Carlos Boozer is at the edge of his
first conference finals appearance.
1. The City is becoming a ghost town
After the Warriors eliminated the Mavericks from the playoffs, the Golden State faithful celebrated to a point that even Joakim Noah thought was a bit over the top. Well, after the Warriors lost Game 4 to fall down 3-1 against the Jazz, the largest crowd to ever see a basketball game in the state of California (20,679 to be exact) reacted as if they had just seen their precious Warriors for the last time this season. And they were right. Golden State is a completely different team at home than they are on the road and in Game 5 the supportive sea of yellow that cheers insistently for the Warriors’ excessively ridiculous 3-point attempts will now become a baby blue lagoon of venom and hate for any and all outsiders. Especially Jason Richardson after he delivered a hard, flagrant foul to Mehmet Okur in the late moments of the game that got him sent to the showers a bit early. But it didn’t really matter at that point; Utah already had the game well in hand and J-Rich was having a horrendous shooting game (3-12 FG) anyways. And after mesmerizing the nation with a dunk of John Starks over Michael Jordan or Kevin Johnson over Hakeem Olajuwon proportions, Baron Davis also struggled (6-16 FG) when it came time to draw the series even. Guess the motivation of having Jessica Alba in the crowd has to wear off at some point.
2. No mo’ “fo’ fo’ fo'”
Remember the Luol Deng that exploded onto the postseason scene during Chicago’s first round sweep of the defending champion Heat? Well, after virtually disappearing in the first two games of the Pistons/Bulls series, it seems safe to say that Deng is back on track and Chicago can finally remember how it feels to win because of it. After putting up 21 points and 14 rebounds in Game 3, Deng had another outstanding performance with a game-high 25 points to go along with a baker’s dozen off the glass. That’s 13 for all you non-pastry chefs out there. But Detroit still has a 3-1 advantage in the series and it is doubtful that starters Rasheed Wallace, Chauncey Billups, Chris Webber and Richard Hamilton have a repeat of their pitiful shooting performance (13-of-45 FG) when Game 5 takes this rivalry back to the hardwood at The Palace of Auburn Hills.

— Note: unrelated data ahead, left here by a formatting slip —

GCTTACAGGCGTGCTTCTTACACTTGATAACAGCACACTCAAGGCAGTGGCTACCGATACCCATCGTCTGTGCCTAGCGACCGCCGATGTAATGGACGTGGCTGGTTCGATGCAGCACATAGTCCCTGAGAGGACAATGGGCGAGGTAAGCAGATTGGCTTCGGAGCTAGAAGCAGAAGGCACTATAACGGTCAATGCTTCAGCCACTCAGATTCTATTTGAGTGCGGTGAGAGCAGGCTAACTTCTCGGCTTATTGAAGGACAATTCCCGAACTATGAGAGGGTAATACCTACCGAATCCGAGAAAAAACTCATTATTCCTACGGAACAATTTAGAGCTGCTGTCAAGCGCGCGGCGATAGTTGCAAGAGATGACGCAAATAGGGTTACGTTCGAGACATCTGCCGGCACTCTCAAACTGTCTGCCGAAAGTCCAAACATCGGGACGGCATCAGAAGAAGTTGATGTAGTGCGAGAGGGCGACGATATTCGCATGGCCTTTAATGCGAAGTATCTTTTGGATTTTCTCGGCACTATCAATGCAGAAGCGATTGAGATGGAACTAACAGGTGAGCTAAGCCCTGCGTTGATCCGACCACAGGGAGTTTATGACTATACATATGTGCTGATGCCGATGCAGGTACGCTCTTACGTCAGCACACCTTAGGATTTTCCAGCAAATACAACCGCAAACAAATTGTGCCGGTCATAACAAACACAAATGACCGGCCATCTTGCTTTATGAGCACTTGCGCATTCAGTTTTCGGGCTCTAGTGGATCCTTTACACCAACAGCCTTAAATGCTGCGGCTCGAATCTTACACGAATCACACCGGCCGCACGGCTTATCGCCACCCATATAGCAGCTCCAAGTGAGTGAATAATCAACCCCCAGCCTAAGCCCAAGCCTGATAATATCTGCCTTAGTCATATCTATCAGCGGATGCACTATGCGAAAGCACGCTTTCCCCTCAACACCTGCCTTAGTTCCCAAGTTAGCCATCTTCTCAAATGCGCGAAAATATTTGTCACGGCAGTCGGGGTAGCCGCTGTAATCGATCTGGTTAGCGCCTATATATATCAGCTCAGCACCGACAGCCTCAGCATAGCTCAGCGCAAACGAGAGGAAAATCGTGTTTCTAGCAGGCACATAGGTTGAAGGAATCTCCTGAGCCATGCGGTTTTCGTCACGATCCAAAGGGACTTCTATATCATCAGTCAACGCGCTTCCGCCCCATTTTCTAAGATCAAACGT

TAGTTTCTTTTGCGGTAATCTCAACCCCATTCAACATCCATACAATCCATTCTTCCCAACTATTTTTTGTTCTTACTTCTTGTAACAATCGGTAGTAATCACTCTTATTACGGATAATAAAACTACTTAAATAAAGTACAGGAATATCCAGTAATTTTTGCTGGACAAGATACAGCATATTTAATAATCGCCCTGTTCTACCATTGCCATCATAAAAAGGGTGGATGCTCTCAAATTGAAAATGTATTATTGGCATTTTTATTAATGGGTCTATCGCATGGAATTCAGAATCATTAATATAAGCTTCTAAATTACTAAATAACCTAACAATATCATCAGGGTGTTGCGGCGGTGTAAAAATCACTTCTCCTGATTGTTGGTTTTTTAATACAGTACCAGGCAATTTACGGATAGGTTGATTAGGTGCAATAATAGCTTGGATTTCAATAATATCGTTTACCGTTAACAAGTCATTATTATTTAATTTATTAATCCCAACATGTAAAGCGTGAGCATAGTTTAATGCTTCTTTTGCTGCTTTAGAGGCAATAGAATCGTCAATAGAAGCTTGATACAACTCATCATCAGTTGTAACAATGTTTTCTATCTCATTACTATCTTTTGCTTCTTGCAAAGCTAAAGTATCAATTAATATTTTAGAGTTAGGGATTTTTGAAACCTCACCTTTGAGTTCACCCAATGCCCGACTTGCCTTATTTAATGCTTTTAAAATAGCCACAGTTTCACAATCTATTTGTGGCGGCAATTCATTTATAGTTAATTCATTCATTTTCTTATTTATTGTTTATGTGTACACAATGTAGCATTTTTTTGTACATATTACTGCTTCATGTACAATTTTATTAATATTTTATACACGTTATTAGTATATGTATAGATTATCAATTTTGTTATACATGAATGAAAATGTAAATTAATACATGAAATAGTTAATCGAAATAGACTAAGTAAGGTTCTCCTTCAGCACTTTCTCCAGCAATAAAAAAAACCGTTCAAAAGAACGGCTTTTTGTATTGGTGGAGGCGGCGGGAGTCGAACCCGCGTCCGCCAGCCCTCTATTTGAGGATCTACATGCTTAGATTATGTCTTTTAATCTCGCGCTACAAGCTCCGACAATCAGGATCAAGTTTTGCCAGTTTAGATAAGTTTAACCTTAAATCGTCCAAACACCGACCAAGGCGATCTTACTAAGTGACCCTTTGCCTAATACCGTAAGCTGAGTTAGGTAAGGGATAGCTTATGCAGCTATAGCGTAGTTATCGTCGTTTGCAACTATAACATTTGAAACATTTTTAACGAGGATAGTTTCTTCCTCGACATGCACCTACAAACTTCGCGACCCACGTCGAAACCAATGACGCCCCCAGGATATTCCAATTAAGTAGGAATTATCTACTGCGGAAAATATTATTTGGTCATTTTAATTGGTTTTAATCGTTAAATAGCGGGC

3. Spurs/Suns saddle-up for Game 4
After Game 1, Steve Nash had a gash on his nose and Tony Parker had a bump on his noggin. After Game 2, Amare Stoudemire called Bruce Bowen “dirty” because he says that Bowen tried to purposely injure him. That’s about as physical as it can get, right? Wrong, because in Game 3 Manu Ginobili got a nice sized mouse under his left eye thanks to an inadvertent Shawn Marion poke and Nash took a knee right to the jewels when he tried to guard Bowen a bit too tight. But in the end it was San Antonio who grabbed a 108-101 victory in the game and a 2-1 advantage in the series. Phoenix is now facing, for all intensive purposes, a must-win situation for Monday’s Game 4 in SA because the Suns do not want to be looking at a scenario in which they must win three straight against a team as good as the Spurs. Put your mouthpieces in because this series is turning out to be the championship caliber slugfest that we never got to see between Oscar De La Hoya and Floyd Mayweather.
Sunday’s Player of the Day: Carlos Boozer @ Golden State 44 min, 34 pts (FG: 13-19, FT: 8-11), 12 reb, 2 ast, 1 stl, 1 blk
Buzzer Beater: The Cleveland Cavaliers had been quietly and effortlessly making their way through the playoffs until New Jersey finally knocked them off their high horse and handed the Cavs their first loss of the postseason. In a statistical abnormality, the Nets were led in scoring by not one, not two, but three players who finished the game with 23 points apiece. Oddly enough, Vince Carter, Richard Jefferson and Jason Kidd weren’t the only players to finish with 23 points as Larry Hughes racked up the night’s magic number as well. LeBron James finished the contest with just 18 points even though he’s got the number 23 on his jersey. Oh, well, it’s not like it would have mattered; the Cavs would have still lost by six points even if James had reached the 23 point plateau.